Submitted to: Meeting Abstract
Publication Type: Abstract Only
Publication Acceptance Date: 3/9/2009
Publication Date: 7/12/2009
Citation: Godden, S., Wells, S., Stabel, J.R., Haines, D., Bey, R., Fetrow, J., Pithua, P., Donahue, M. 2009. Advances in Colostrum Management [abstract]. American Dairy Science Association. Journal of Dairy Science. 92(E Supplement 1):165.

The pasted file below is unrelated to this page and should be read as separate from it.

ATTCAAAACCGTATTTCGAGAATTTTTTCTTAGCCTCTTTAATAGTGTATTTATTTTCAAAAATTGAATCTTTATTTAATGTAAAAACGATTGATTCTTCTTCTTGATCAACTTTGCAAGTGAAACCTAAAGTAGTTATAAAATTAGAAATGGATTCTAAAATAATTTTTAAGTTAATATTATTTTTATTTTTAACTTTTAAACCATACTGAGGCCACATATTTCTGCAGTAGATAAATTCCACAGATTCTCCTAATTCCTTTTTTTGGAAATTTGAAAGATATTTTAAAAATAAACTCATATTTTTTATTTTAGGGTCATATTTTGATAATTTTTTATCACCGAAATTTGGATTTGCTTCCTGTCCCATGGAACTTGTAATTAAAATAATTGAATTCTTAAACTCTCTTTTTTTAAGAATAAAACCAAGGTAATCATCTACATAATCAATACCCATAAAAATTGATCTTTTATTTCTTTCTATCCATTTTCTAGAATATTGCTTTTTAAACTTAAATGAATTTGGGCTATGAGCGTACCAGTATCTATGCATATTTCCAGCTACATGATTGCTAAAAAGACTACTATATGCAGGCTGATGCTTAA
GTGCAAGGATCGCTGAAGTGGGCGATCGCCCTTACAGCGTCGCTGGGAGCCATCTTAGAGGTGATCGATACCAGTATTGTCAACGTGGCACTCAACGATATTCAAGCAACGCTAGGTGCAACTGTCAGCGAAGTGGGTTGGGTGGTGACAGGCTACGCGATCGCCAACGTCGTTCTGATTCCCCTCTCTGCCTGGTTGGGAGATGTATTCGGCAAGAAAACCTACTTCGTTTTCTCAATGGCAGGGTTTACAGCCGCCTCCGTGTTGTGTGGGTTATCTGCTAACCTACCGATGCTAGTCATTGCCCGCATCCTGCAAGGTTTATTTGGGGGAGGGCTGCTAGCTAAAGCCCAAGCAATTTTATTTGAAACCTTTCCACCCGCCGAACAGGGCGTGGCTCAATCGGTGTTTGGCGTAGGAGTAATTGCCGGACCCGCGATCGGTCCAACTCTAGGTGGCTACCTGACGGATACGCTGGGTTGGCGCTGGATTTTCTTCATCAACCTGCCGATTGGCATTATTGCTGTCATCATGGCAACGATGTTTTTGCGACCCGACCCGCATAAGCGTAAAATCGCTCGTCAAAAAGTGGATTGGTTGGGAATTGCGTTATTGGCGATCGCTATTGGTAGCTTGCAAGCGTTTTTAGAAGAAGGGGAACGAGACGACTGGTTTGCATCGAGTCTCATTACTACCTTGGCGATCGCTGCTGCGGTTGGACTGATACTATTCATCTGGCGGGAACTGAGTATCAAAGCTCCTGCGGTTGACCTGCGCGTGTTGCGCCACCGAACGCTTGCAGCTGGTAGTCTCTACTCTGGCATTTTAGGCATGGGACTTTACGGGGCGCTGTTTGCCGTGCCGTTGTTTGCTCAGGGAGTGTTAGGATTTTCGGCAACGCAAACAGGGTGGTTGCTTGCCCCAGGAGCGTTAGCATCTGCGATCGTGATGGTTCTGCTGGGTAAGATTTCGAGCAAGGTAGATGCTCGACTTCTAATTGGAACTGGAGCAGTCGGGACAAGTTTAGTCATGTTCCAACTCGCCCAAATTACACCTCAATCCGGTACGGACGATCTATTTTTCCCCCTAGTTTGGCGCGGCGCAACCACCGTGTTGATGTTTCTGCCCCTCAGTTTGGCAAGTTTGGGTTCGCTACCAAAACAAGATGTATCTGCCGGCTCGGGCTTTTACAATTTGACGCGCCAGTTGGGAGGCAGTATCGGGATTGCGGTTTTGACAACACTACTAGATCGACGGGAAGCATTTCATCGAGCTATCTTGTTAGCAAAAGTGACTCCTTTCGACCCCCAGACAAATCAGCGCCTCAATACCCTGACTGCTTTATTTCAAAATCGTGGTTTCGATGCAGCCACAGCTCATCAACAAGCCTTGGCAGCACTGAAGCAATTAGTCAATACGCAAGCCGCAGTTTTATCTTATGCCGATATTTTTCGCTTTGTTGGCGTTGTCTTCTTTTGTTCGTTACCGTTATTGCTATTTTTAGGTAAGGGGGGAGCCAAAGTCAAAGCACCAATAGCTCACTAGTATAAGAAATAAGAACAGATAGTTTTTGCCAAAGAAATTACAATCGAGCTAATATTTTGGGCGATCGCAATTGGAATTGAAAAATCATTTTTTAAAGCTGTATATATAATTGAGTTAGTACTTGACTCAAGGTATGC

Technical Abstract: Failure of passive transfer (FPT) continues to affect a significant portion of North American dairy calves, contributing to high preweaning morbidity and mortality rates as well as impaired long-term health and performance. The goal of this presentation is to review key components of a successful colostrum management program, with emphasis on recent research findings of practical importance to the industry. A successful colostrum management program will require producers to consistently provide calves with a sufficient volume of clean, high quality colostrum within the first 6 hours of life. Colostrum quality may be improved through the dry cow vaccination program, proper feeding and management of the dry cow, and rapid harvest of colostrum within 6 hours after calving. Use of either a nipple bottle or esophageal tube feeder will provide equal and high levels of passive transfer of immunoglobulin (Ig), provided a large enough volume of colostrum is fed. Microorganisms that may be found in colostrum are of concern because i) pathogenic organisms can cause clinical or subclinical disease and ii) bacteria in colostrum can interfere with passive transfer of colostral Ig, contributing to FPT. Experts recommend that fresh colostrum contain fewer than 100,000 cfu per ml total bacteria count and fewer than 10,000 cfu per ml total coliform count. Methods to reduce colostrum contamination will include careful attention to udder preparation prior colostrum harvest, strict adherence to protocols for sanitation of milking, storage and feeding equipment, and avoiding the pooling of raw colostrum. Bacterial proliferation in stored colostrum can be reduced or minimized by feeding within 1-2 hours of collection, rapid refrigeration (feed within 48 hours) or freezing. Colostrum replacers can also be useful tools, with recent studies demonstrating a lower risk of subclinical Johne’s disease in calves originally fed a colostrum replacer vs raw colostrum. If using replacers, producers should feed 150 to 200 g IgG in a product that has been previously tested for efficacy. Alternately, pasteurization of colostrum (60 °C for 60 min.) has been shown to reduce pathogen exposure while maintaining colostrum Ig levels and resulting in enhanced passive transfer in calves.